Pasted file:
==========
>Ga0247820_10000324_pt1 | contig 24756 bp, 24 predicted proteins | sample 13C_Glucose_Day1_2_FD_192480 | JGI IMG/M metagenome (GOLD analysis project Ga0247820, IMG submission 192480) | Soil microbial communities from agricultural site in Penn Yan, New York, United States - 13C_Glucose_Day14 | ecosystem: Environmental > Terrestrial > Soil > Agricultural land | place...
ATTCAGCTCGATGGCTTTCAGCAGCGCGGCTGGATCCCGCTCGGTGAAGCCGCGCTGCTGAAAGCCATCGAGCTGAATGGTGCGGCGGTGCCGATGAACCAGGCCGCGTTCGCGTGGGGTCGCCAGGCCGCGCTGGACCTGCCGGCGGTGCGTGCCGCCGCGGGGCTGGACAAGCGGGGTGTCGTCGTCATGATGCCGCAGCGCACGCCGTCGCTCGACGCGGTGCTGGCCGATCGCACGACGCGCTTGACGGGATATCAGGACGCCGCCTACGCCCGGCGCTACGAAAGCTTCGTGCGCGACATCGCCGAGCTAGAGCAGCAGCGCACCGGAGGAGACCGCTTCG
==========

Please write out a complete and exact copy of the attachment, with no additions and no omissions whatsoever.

>Ga0247820_10000324_pt1 | contig 24756 bp, 24 predicted proteins | sample 13C_Glucose_Day1_2_FD_192480 | JGI IMG/M metagenome (GOLD analysis project Ga0247820, IMG submission 192480) | Soil microbial communities from agricultural site in Penn Yan, New York, United States - 13C_Glucose_Day14 | ecosystem: Environmental > Terrestrial > Soil > Agricultural land | place...
ATTCAGCTCGATGGCTTTCAGCAGCGCGGCTGGATCCCGCTCGGTGAAGCCGCGCTGCTGAAAGCCATCGAGCTGAATGGTGCGGCGGTGCCGATGAACCAGGCCGCGTTCGCGTGGGGTCGCCAGGCCGCGCTGGACCTGCCGGCGGTGCGTGCCGCCGCGGGGCTGGACAAGCGGGGTGTCGTCGTCATGATGCCGCAGCGCACGCCGTCGCTCGACGCGGTGCTGGCCGATCGCACGACGCGCTTGACGGGATATCAGGACGCCGCCTACGCCCGGCGCTACGAAAGCTTCGTGCGCGACATCGCCGAGCTAGAGCAGCAGCGCACCGGAGGAGACCGCTTCG